This first appeared on February 9, 2010, as a feature at ScientificBlogging.com.

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This first appeared on November 23, 2009, as a feature at ScientificBlogging.com, coincidentally aligning with the 150th anniversary of The Origin of Species.

“Come on into the hot tub,” I told my three year old boy. But he wouldn’t budge. No way was he joining his older sister in there. “It’s warm, and it feels nice!” I urged, “There’s nothing to be afraid of.” But it was only when I turned off the jets that I could eventually coax him in.

“Why would my boy be so afraid of a hot tub?” I wondered. But as I reflected upon my panty-waist boy, I decided that perhaps I wasn’t being fair to him. In fact, in hindsight, I think he was behaving rationally. Hot tubs are frightening. They violently churn and bubble, as if they are actually boiling. I have spent so much time in hot tubs over the years that I now hardly notice the foam, the burning temperature, the Pseudomonas bacteria and the skin-ripping, high-pressure jets.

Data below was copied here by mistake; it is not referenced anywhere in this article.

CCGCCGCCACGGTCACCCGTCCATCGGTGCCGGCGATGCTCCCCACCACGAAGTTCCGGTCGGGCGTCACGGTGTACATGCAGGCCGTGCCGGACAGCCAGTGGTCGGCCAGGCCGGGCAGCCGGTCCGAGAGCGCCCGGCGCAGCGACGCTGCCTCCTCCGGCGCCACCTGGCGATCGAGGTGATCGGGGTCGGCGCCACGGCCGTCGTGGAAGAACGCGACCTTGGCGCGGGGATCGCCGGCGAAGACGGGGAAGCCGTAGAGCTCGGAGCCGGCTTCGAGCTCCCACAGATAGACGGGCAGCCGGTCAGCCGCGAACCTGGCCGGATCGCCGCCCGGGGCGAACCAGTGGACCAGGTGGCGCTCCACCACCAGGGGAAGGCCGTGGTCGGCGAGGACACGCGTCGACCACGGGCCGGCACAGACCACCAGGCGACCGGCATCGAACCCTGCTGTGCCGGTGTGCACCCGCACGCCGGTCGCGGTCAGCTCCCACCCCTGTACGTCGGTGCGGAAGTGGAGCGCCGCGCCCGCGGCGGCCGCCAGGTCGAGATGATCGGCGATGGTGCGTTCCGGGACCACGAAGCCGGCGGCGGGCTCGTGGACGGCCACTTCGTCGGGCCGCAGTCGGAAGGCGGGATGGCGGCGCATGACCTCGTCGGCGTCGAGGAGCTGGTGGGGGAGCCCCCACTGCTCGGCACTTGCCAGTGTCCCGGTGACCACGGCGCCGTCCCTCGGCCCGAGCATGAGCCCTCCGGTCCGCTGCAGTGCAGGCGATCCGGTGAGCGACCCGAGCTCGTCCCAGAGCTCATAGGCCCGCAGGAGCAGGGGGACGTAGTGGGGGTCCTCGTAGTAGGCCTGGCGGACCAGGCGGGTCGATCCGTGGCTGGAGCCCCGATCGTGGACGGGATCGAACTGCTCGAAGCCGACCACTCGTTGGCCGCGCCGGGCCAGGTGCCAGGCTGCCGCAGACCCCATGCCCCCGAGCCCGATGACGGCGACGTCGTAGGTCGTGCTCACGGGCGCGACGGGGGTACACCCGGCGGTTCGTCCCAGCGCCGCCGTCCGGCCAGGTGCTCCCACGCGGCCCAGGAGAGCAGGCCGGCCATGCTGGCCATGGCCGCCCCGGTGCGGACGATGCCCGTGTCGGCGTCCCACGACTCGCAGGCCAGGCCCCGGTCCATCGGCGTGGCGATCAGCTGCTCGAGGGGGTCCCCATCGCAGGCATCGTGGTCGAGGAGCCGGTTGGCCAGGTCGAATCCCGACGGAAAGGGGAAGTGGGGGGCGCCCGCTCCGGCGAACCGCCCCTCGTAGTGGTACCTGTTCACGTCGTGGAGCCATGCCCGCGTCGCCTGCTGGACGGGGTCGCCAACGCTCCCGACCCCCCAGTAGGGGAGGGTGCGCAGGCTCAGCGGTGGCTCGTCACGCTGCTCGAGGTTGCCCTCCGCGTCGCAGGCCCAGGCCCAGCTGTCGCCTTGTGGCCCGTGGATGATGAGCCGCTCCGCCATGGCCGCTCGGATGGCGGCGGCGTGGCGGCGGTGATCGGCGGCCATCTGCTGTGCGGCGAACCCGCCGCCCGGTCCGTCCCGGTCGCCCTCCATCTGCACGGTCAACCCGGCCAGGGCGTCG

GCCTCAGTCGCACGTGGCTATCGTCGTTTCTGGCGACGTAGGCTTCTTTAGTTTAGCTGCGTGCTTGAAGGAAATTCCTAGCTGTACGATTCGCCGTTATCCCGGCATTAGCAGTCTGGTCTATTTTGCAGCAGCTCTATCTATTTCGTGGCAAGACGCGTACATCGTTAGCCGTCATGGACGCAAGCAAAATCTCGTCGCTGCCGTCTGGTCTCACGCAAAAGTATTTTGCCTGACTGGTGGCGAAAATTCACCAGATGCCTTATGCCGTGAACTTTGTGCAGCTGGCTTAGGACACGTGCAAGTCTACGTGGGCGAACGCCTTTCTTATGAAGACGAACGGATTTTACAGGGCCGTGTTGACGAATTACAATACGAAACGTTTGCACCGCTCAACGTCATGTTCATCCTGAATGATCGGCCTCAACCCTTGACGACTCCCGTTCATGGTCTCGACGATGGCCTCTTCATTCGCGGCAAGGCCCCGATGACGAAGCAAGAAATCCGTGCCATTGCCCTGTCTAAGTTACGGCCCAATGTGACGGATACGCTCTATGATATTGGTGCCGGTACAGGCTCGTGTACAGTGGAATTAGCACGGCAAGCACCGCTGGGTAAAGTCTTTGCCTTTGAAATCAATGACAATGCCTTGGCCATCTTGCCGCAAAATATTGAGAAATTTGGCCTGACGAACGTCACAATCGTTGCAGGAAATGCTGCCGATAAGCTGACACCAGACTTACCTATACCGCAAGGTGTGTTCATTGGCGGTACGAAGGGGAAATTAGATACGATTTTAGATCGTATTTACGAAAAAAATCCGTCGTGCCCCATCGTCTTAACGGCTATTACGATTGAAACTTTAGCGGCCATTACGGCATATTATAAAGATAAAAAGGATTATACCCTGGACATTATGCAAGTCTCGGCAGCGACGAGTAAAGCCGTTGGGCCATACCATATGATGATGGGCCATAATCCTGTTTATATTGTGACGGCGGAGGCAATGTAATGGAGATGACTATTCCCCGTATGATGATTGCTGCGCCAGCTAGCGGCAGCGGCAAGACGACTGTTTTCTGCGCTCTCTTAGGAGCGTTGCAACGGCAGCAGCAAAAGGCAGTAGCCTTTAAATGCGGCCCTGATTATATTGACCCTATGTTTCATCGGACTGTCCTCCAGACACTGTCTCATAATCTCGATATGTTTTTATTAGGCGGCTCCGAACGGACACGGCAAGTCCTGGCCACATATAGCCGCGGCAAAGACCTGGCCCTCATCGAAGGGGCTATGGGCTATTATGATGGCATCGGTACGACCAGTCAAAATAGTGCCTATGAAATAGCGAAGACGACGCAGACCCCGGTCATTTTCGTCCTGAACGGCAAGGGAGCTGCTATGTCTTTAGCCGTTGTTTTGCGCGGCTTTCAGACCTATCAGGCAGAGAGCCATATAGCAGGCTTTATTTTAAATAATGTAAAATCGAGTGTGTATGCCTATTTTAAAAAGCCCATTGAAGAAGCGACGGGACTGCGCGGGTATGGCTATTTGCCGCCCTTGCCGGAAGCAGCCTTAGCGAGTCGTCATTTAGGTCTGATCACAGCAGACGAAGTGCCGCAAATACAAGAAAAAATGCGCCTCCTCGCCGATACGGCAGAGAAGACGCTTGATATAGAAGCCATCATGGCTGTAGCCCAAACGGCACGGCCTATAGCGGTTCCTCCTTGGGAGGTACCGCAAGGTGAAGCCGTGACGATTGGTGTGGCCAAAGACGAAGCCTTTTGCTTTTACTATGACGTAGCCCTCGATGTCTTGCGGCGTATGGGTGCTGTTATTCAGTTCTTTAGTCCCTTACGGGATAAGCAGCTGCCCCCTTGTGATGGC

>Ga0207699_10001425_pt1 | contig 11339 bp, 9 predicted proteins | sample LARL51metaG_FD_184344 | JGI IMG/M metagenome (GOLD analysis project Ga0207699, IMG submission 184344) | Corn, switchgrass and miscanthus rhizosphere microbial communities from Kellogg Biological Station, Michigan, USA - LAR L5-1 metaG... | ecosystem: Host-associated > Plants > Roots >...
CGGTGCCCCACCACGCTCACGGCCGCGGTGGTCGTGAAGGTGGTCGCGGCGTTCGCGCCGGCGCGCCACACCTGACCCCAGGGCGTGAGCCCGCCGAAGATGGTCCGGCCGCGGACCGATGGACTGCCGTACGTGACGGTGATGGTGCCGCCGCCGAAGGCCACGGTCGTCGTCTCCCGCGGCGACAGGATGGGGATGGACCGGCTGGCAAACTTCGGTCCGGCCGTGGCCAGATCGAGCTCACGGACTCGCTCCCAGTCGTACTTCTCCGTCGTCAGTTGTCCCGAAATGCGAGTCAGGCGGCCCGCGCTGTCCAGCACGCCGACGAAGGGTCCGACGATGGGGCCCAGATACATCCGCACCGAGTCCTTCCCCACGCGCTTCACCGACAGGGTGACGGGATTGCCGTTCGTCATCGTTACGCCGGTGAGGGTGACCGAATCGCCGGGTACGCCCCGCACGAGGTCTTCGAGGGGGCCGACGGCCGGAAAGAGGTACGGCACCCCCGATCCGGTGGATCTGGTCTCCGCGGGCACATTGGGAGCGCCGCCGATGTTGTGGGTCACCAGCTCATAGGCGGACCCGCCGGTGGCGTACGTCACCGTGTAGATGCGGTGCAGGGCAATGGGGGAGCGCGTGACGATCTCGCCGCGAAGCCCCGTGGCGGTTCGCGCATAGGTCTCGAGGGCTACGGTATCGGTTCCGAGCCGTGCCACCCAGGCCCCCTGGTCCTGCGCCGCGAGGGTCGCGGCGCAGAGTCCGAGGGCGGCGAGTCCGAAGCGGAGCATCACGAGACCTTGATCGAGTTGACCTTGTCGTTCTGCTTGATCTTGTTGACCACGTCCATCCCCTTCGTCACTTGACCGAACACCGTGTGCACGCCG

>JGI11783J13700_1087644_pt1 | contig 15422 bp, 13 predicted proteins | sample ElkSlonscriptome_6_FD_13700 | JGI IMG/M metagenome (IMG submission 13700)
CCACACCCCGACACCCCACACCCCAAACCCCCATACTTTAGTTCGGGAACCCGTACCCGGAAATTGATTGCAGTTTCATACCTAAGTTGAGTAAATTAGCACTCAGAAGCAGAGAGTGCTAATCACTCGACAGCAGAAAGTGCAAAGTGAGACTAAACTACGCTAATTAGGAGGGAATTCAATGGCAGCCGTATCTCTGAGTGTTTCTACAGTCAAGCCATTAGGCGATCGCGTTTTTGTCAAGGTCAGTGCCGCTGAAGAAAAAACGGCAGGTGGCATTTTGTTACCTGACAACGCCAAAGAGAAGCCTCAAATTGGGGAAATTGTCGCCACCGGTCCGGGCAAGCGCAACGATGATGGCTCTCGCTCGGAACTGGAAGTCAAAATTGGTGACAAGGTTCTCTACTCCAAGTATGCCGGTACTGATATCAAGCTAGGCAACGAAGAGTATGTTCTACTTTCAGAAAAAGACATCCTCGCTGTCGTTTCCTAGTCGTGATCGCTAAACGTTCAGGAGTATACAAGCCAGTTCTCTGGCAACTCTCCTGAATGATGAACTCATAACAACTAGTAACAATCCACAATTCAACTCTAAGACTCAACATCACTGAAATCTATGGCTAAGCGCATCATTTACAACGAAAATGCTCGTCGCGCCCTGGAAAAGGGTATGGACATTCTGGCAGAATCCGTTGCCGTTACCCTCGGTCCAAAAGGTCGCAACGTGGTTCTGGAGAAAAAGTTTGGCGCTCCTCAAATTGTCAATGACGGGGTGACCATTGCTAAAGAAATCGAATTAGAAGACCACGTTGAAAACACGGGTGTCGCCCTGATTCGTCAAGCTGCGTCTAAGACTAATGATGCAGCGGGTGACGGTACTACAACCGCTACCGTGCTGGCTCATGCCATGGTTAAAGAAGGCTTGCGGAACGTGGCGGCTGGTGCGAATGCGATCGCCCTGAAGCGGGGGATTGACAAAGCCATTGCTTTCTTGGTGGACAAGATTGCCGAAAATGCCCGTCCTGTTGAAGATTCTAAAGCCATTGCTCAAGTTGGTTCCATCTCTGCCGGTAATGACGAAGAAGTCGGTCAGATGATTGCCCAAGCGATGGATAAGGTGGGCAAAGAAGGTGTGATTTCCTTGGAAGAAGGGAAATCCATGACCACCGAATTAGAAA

We get used to things, and not just to jacuzzis. My jacuzzification also happens for intellectual matters (a topic of an earlier piece, The Value of Being Aloof: Or, How Not to Get Absorbed in Someone Else’s Abdomen). One generation’s jacuzzi is another generation’s maelstrom.

In particular, we get used to evolution. We scientists, especially. We’re so accustomed to evolution that when we find skeptics of evolution, we think of them as poor, blind, close-minded saps who can’t see the most obvious truths.

Darwin's jacuzzi

But how obvious is evolution, really? And how close-minded are those who don’t yet accept evolution?

Let’s start with the obviousness of evolution. First and foremost…evolution ain’t obvious! Evolution is perhaps the craziest true theory ever!   “Let me get this straight: Add a teaspoon of heritable variation, a ton of eating one another, and epochs of time…get yourself a superzoo of fantastically engineered creatures. Yeah, that’s not crazy!”